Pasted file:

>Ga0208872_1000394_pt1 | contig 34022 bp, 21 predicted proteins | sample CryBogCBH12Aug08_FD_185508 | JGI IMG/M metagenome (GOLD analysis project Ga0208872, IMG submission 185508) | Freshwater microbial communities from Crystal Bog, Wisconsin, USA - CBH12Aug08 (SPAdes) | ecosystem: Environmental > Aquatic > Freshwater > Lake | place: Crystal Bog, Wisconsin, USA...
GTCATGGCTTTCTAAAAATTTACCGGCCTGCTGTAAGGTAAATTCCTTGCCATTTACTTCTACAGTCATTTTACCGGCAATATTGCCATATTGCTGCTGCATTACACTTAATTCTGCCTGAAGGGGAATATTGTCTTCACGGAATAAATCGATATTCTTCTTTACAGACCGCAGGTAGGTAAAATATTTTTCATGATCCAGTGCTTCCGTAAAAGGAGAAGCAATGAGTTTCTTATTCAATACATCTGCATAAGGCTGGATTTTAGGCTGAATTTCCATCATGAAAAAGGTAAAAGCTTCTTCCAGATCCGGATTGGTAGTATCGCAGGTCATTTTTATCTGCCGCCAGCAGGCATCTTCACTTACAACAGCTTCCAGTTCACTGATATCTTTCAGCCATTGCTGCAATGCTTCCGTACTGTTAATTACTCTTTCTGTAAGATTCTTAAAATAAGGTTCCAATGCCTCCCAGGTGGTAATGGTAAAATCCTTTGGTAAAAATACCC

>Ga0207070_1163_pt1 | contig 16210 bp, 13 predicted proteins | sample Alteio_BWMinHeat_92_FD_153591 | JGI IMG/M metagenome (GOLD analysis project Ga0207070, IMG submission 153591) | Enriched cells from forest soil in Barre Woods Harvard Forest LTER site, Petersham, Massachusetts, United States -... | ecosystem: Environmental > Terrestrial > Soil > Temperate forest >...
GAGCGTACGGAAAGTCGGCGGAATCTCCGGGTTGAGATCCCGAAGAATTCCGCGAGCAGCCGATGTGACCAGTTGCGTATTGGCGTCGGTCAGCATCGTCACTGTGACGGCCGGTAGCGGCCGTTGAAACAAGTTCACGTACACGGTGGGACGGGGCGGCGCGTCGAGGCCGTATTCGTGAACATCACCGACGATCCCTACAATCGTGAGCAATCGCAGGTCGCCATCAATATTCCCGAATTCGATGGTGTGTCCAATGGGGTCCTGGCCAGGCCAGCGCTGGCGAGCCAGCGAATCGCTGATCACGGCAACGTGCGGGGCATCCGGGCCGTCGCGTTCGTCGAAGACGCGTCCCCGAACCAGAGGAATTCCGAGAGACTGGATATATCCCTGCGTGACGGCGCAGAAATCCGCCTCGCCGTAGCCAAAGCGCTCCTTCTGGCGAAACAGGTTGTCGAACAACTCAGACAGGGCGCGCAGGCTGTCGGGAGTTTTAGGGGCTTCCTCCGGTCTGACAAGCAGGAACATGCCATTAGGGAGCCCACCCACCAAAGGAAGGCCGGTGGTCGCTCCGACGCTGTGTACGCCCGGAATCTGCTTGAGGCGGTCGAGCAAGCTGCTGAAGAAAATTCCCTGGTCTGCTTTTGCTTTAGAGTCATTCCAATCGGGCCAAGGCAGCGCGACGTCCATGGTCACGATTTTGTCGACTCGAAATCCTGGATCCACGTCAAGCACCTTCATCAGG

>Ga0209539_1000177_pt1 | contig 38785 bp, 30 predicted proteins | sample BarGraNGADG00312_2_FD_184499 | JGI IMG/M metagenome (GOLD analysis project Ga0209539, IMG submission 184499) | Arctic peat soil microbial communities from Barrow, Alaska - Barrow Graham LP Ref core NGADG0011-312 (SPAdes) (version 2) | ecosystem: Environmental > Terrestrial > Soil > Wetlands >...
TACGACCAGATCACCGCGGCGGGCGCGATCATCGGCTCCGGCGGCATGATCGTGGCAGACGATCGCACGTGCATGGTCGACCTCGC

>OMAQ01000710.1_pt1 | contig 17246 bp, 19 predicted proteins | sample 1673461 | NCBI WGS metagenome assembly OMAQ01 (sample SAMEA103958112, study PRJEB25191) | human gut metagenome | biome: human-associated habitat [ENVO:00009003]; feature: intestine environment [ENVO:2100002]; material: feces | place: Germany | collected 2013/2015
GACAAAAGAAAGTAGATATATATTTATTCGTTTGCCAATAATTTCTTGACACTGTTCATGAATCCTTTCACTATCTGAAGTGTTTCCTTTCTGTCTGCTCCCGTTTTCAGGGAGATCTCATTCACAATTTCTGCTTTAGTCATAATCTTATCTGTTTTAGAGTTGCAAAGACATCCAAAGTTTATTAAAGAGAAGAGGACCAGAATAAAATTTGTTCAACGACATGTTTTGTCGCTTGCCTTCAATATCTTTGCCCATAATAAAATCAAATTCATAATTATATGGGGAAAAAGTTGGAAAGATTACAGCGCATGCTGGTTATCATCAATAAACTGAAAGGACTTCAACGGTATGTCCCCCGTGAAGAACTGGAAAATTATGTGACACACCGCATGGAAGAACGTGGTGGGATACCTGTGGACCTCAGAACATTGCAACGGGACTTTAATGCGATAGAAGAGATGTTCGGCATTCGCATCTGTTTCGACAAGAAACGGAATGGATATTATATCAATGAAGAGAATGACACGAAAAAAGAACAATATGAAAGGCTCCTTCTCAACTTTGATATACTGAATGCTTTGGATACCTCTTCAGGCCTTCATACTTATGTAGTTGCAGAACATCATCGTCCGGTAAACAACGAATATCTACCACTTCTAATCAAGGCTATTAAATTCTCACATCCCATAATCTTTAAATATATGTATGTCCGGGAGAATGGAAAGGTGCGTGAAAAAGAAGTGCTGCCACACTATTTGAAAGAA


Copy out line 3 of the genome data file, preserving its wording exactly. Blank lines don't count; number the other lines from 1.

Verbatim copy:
>Ga0207070_1163_pt1 | contig 16210 bp, 13 predicted proteins | sample Alteio_BWMinHeat_92_FD_153591 | JGI IMG/M metagenome (GOLD analysis project Ga0207070, IMG submission 153591) | Enriched cells from forest soil in Barre Woods Harvard Forest LTER site, Petersham, Massachusetts, United States -... | ecosystem: Environmental > Terrestrial > Soil > Temperate forest >...